Lymphedema pathophysiology

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Editors-in-Chief: Benoit Blondeau, M.D. [1]; C. Michael Gibson, M.S., M.D. [2]



Lymphedema may be due to:[1]

  • Obliterative disease of lymph nodes
  • Hyperplastic disease of lymph nodes

Lymphedema (also see Elephantiasis) may be inherited (primary) or caused by injury to the lymphatic vessels (secondary). It is most frequently seen after lymph node dissection, surgery and/or radiation therapy, in which damage to the lymphatic system is caused during the treatment of cancer, most notably breast cancer. In many cancer patients this condition does not develop until months or even years after their therapy has concluded. Lymphedema may also be associated with accidents or certain diseases or problems that may inhibit the lymphatic system from functioning properly. In tropical areas of the world, a common cause of secondary lymphedema is filariasis, a parasitic infection.

While the exact cause of primary lymphedema is still unknown, it generally occurs due to poorly-developed or missing lymph nodes and/or channels in the body. Lymphedema may be present at birth, develop at the onset of puberty (praecox), or not become apparent for many years into adulthood (tarda). Some cases of lymphedema may be associated with other vascular abnormalities. In the lower extremity it will be unilateral or bilateral. If it is bilateral, one leg may be worse than the other.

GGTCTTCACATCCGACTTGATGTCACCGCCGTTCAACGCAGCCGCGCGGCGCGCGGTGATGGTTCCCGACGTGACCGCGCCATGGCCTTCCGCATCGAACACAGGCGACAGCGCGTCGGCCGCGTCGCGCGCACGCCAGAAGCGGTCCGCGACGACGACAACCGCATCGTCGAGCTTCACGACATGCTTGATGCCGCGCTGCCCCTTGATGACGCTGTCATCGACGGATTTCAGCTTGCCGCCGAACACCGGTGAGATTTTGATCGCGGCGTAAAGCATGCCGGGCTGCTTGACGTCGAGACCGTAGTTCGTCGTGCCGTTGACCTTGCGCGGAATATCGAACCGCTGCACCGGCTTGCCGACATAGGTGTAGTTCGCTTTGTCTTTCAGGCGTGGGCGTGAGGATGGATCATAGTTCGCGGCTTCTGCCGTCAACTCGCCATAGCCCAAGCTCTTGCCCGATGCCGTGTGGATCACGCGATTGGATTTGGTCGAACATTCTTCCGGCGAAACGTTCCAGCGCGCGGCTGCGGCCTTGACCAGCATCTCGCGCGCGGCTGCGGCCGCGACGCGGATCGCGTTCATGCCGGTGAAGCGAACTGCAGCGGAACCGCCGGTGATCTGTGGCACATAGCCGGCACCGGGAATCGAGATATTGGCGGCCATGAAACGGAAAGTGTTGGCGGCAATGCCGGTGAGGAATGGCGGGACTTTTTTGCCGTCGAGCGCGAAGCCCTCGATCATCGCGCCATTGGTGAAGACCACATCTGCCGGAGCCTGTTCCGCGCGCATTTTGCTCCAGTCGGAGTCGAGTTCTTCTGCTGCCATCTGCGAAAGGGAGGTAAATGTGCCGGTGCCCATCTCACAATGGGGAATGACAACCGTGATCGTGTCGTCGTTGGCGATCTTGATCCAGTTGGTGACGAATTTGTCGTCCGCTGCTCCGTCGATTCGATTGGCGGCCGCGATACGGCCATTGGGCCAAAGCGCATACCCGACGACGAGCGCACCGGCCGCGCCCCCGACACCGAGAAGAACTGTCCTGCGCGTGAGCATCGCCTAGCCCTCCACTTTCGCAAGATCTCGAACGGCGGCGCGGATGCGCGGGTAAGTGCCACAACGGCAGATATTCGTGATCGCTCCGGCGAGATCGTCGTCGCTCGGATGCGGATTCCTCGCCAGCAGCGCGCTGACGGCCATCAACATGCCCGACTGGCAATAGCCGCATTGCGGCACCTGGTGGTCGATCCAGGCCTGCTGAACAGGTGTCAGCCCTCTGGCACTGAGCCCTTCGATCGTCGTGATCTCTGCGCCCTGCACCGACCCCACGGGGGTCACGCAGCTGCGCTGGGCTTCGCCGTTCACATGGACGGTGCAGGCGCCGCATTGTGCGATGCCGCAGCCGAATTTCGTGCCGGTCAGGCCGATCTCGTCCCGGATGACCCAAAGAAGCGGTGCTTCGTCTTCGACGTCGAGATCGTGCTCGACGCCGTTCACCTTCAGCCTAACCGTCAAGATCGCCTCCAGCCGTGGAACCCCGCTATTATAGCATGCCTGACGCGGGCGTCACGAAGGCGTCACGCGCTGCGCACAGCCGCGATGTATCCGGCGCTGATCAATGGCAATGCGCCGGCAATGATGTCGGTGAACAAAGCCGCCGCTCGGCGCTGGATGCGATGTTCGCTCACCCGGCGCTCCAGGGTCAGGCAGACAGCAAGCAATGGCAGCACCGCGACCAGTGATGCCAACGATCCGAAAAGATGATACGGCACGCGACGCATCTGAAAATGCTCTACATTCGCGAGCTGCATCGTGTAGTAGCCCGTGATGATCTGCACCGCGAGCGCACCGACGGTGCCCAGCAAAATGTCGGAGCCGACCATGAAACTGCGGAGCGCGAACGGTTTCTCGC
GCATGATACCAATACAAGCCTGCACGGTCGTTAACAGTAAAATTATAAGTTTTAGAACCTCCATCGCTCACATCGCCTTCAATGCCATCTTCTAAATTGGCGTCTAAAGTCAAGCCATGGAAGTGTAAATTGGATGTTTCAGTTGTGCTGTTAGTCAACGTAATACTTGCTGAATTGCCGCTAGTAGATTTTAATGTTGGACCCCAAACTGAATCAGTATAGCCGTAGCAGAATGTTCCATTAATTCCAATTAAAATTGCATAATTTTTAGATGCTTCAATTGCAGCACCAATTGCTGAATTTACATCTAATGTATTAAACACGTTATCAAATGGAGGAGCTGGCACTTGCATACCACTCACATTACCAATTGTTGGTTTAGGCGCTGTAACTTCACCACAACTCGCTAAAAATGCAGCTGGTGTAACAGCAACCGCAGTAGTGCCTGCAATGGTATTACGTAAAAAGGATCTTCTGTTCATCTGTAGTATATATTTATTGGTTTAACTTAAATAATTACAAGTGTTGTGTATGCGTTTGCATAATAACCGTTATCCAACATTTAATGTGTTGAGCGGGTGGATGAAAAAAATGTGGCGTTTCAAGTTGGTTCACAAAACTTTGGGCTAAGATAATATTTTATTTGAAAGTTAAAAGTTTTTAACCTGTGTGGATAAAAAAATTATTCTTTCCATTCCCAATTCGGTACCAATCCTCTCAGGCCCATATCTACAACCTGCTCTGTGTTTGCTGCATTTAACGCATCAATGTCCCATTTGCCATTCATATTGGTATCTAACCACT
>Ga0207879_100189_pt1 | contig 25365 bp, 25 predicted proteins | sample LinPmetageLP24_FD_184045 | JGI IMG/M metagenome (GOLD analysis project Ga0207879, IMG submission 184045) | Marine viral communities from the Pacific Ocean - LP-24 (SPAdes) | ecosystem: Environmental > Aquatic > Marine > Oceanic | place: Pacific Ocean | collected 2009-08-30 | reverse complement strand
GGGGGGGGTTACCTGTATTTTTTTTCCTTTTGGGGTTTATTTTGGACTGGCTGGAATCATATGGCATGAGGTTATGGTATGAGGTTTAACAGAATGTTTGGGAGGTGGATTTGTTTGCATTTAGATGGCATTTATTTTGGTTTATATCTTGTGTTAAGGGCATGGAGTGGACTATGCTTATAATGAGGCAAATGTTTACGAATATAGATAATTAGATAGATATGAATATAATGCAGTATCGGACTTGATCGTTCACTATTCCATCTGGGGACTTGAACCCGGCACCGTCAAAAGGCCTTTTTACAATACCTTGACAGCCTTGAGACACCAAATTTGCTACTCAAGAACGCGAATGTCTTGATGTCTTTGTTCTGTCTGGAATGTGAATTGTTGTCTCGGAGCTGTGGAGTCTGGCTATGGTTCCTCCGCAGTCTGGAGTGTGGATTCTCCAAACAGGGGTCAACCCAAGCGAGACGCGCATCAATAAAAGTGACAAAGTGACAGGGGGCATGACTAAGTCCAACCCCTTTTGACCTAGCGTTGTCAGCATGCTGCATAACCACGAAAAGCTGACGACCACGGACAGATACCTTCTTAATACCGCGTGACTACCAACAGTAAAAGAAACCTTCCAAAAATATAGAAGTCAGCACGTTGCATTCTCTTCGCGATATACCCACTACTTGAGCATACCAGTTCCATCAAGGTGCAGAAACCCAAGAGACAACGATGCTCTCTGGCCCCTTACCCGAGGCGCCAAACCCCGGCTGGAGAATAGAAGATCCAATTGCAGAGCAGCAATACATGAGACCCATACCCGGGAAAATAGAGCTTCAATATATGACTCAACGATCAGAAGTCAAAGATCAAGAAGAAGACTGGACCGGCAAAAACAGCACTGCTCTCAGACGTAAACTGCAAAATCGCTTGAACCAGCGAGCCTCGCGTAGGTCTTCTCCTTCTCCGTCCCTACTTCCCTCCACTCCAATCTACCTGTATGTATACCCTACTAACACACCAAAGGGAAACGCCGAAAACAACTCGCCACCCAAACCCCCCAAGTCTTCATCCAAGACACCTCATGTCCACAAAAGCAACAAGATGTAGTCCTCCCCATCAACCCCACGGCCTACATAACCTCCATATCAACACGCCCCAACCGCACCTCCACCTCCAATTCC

Lymphedema affects both men and women. In women, it is most prevalent in the upper limbs after breast cancer surgery and lymph node dissection, occurring in the arm on the side of the body in which the surgery is performed. It may also occur in the lower limbs or groin after surgery for colon, ovarian or uterine cancer in which removal of lymph nodes is required. In men, lower-limb primary lymphedema is most common, occurring in one or both legs. Surgery and/or treatment for prostate, colon and testicular cancers may result in secondary lymphedema, particularly where lymph nodes have been removed or damaged.

The onset of secondary lymphedema in patients who have had cancer surgery has also been linked to aircraft flight (likely due to decreased cabin pressure). For breast cancer survivors, wearing a prescribed and properly-fitted low-compression sleeve and gauntlet may help decrease swelling during flight.

Some cases of lower-limb lymphedema have been associated with the use of Tamoxifen, due to the blood clots and deep vein thrombosis (DVT) that can be caused by this medication.


  1. Wolfe JH (1984). "The prognosis and possible cause of severe primary lymphoedema". Ann R Coll Surg Engl. 66 (4): 251–7. PMC 2492713. PMID 6742737.